Studying nature should be a part of every homeschool as it provides opportunities to observe and learn about the “real thing” and having firsthand experiences instead of reading about it in a book. In nature studies, each child has a nature notebook in which they draw pictures of the object and keep a record of observations they have made. It may be difficult to engage your student in the drawing portion of the nature study at the beginning, but with practice (child) and consistency (you), the nature study becomes a foundation of not only art, but science, writing, and reading.
It looks like we are in for an early spring snowstorm here in the midwest, so how about making the most of the snow that is coming our way? You can do this study whether we get a little or a lot of the white stuff. ** If you live in a different part of the country you can still do this as well, but you’ll have to use the internet instead of the real thing. 🙂
Some items to have in readiness for your snow nature study:
- ziplock bags (to bring back to the house your items of nature you want to observe in detail)
- a notebook
- pencils (colored pencils too)
- magnifying glass
- field guides, reference guides or electronic devices
If we are fortunate to still have snow falling when you begin, go out and capture snowflakes for observing. Put a piece of dark construction paper in the freezer for a few hours before you go out so the snowflakes will adhere to the paper without melting before you observe them. You can also use a dark piece of clothing if you don’t have paper. Notice how each snowflake is different. Sketch a few of the snowflakes.
Because the snowflakes will melt before you will be able to draw them, take some close up pictures to be used when you return inside. If you don’t have the opportunity to catch snowflakes you can search the internet for snowflake pictures and have your scientific student draw one or more of their choosing. Write down details of what you see. You can also download the observation sheet I have made for younger students to put in a nature notebook. Adjust the observation sheet as needed. Nature Notebook page- snow
More outdoor snow ideas for observation. Remember to do what you can outside and take pictures to refer to when you return to the house.
- Observe the way the ice and snow adhere to the branches of trees, bushes, and plants.
- Measure the depth of snow. You can write this in your notebook along with the date.
- Observe animal tracks. Can you determine what animals made the tracks? Use an animal track book or an online guide such as this one: track guide
- Is the snow easy or hard for making snowballs? Is the snow a “wet snow” or a “dry snow”? If you aren’t sure, shovel the driveway. (Tricky way to get chores done. 🙂 )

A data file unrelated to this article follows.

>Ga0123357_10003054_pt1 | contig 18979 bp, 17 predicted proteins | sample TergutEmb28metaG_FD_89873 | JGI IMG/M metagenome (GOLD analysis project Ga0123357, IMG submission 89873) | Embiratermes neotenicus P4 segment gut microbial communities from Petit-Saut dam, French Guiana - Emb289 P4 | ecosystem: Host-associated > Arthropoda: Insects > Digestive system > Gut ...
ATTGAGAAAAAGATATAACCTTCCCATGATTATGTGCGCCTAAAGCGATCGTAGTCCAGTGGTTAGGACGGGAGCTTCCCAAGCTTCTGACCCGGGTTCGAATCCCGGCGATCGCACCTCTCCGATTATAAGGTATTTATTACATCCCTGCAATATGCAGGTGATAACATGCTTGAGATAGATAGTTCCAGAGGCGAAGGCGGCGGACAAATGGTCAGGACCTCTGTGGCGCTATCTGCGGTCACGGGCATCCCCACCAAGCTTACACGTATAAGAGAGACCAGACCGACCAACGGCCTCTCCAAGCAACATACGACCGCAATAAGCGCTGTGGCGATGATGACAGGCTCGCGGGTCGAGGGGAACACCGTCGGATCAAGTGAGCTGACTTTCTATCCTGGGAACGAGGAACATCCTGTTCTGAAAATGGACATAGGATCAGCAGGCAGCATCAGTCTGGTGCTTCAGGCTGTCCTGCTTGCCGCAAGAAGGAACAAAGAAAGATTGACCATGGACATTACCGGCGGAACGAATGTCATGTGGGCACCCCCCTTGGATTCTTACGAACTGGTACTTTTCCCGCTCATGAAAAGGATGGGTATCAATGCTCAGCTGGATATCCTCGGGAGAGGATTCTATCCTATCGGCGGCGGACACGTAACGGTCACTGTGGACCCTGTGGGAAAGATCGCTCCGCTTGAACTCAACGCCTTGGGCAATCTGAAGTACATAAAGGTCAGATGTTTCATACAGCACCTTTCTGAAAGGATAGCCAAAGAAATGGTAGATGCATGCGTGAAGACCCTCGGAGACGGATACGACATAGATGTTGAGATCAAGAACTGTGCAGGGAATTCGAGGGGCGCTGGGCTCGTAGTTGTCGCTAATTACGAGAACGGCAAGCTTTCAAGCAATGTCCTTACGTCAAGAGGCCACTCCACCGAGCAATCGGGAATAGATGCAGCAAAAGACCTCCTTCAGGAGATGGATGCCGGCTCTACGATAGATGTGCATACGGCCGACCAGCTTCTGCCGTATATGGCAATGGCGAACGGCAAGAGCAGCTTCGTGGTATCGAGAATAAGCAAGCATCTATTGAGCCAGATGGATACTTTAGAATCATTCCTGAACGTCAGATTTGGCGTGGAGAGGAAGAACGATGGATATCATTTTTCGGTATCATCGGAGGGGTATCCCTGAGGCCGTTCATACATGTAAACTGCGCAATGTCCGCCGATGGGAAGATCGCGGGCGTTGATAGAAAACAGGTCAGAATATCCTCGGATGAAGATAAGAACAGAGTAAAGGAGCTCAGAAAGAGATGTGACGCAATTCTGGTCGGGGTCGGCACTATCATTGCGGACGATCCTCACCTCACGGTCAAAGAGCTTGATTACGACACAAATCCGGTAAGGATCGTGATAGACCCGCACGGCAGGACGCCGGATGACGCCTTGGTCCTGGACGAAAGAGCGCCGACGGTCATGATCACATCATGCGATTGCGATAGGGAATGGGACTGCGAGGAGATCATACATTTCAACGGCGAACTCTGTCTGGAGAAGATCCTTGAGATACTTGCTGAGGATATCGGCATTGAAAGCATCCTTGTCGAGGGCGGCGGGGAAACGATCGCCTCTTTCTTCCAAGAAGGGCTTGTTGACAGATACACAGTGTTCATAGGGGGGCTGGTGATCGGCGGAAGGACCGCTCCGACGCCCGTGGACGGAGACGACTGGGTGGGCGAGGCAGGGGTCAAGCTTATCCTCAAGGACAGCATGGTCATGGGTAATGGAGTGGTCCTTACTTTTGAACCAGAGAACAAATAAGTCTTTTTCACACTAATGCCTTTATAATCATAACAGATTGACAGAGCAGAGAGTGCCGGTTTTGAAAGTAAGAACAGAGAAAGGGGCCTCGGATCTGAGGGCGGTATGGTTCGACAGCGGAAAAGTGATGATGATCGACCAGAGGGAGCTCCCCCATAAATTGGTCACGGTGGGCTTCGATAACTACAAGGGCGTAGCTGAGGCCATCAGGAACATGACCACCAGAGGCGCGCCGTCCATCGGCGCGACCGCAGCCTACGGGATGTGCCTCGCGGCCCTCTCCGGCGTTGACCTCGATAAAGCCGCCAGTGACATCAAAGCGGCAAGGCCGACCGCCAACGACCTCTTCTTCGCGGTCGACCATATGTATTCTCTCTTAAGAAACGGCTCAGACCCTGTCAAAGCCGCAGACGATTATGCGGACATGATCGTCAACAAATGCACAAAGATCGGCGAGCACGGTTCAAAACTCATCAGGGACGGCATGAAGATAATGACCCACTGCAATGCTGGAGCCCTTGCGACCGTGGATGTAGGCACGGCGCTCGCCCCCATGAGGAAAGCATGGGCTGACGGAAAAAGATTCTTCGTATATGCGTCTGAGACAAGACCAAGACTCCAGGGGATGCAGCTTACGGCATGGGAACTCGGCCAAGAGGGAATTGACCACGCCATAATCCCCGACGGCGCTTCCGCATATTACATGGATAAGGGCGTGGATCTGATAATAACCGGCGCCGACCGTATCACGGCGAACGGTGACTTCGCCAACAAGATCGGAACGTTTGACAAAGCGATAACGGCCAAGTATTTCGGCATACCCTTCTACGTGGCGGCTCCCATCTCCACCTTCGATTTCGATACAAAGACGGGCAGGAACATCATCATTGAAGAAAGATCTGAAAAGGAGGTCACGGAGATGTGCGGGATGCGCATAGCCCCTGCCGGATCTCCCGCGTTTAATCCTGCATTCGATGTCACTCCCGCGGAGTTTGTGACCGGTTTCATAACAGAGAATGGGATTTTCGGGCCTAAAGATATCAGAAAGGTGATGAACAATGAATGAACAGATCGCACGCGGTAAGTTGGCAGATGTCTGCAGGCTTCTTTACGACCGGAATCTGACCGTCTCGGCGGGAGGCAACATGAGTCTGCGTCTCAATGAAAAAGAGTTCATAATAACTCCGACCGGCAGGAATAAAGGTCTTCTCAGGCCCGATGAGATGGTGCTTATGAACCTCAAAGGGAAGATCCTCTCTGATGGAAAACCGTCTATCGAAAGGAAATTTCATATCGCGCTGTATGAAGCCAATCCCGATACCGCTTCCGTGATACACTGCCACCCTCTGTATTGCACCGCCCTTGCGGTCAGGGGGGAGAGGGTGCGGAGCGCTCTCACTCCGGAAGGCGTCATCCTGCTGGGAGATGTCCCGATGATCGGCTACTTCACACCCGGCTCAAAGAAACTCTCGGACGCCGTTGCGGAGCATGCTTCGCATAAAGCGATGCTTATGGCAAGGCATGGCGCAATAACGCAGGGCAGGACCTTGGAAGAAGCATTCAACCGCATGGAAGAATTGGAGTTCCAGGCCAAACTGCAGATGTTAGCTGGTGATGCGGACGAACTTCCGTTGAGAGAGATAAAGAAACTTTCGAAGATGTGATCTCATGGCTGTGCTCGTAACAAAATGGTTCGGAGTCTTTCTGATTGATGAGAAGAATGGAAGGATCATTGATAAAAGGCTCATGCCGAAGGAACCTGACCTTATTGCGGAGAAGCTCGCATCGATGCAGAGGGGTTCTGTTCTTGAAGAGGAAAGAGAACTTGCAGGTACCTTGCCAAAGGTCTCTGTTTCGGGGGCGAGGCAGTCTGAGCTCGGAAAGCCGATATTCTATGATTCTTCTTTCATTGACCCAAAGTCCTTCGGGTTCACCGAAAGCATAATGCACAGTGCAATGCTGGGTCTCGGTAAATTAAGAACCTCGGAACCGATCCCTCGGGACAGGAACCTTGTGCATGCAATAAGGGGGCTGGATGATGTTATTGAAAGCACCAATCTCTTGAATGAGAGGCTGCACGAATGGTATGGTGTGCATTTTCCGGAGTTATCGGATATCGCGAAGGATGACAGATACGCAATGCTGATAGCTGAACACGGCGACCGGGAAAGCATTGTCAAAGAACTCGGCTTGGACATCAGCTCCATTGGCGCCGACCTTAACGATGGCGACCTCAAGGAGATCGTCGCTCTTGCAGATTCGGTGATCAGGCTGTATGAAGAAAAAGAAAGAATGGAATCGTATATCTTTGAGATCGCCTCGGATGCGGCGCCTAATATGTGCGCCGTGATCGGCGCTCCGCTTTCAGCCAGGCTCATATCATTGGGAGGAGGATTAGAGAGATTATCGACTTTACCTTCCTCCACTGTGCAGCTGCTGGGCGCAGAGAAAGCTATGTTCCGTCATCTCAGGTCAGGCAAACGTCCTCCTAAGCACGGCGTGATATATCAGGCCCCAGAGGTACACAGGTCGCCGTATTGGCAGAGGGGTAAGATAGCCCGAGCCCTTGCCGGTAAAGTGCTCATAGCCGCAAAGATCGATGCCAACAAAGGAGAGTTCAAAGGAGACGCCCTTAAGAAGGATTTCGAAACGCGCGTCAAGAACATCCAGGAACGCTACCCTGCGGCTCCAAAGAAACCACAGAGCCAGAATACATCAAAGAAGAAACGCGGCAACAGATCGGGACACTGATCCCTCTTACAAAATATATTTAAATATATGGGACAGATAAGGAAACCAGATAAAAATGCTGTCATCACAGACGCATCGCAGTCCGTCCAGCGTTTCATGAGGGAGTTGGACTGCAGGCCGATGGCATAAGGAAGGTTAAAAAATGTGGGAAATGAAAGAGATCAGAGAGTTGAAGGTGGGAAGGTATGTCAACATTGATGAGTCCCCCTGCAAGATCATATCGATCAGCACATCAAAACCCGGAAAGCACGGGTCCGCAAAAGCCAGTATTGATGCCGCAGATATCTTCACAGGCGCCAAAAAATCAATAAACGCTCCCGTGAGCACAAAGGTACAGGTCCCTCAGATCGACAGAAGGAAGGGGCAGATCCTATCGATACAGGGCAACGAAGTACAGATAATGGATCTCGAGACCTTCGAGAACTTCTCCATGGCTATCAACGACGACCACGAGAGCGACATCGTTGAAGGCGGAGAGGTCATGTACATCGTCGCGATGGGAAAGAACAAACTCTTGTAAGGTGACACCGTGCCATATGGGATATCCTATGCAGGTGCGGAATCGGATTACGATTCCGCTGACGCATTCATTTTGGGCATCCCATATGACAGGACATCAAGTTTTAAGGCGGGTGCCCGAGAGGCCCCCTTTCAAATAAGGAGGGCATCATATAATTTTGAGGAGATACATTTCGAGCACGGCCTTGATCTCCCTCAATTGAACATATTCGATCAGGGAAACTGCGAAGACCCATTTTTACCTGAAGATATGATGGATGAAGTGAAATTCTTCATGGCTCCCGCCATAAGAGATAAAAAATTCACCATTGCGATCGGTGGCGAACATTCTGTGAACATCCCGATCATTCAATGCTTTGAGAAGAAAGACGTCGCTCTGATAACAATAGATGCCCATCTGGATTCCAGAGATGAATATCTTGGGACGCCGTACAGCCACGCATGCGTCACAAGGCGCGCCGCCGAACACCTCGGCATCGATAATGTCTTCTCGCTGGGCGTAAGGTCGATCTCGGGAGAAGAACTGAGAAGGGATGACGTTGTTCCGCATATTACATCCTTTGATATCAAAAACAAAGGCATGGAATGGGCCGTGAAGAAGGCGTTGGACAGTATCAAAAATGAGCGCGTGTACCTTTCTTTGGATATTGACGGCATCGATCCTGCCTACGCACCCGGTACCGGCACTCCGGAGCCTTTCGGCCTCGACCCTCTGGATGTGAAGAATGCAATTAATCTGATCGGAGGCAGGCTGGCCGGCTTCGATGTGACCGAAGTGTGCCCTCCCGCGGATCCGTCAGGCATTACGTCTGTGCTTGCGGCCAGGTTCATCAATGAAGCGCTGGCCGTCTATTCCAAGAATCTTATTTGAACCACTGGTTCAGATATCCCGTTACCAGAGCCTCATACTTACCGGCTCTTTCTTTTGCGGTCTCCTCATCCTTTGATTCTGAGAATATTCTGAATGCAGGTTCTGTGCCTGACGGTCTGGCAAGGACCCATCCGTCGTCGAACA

- Put out bird feed. What birds come to eat your delectable treats? Write down the types and count the number and variety. You can do this for a few minutes if you have younger children or you can do it for 30 minutes with older students. Use a bird identification book or this internet source : online bird guide I love birds and consider them my “pets”. They are practically perfect in every way, no vet bills, no scooping up their daily messes, etc. I have this marvelous electronic field guide I use to help me identify newcomers. The app is called iBird.
- Did you find something interesting? Can it be brought in the house? Put it in your ziplock bag. Do not take it in if it will destroy something (living or nonliving).
Once you have returned to the house, continue to draw pictures of what you observed or download the pictures you took while outside. Write the scientific names of the drawings. Using the colored pencils, color in the drawings, coloring as true-to-life as possible and record the date.
Note: The black and white snowflake photograph at the beginning of my post is one of Wilson”Snowflake” Bentley’s pictures. “Under the microscope, I found that snowflakes were miracles of beauty; and it seemed a shame that this beauty should not be seen and appreciated by others. Every crystal was a masterpiece of design and no one design was ever repeated., When a snowflake melted, that design was forever lost. Just that much beauty was gone, without leaving any record behind.” -Wilson Bentley
If you are interested in reading about him or his work, you can click here. There is also a children’s book called Snowflake Bentley or you can get as an audiobook . Here he is photographing snowflakes.
You can also add poetry about snow to your nature study notebook. The poems can be illustrated if desired. Here is one of my favorite poems by Robert Frost.
Stopping by Woods on a Snowy Evening
Whose woods these are I think I know.
His house is in the village, though;
He will not see me stopping here
To watch his woods fill up with snow.
My little horse must think it queer
To stop without a farmhouse near
Between the woods and frozen lake
The darkest evening of the year.
He gives his harness bells a shake
To ask if there is some mistake.
The only other sound’s the sweep
Of easy wind and downy flake.
The woods are lovely, dark, and deep,
But I have promises to keep,
And miles to go before I sleep,
And miles to go before I sleep.
Have a great time and enjoy the snow. It is here for a limited amount of time. (Yippee because I am ready for Spring.)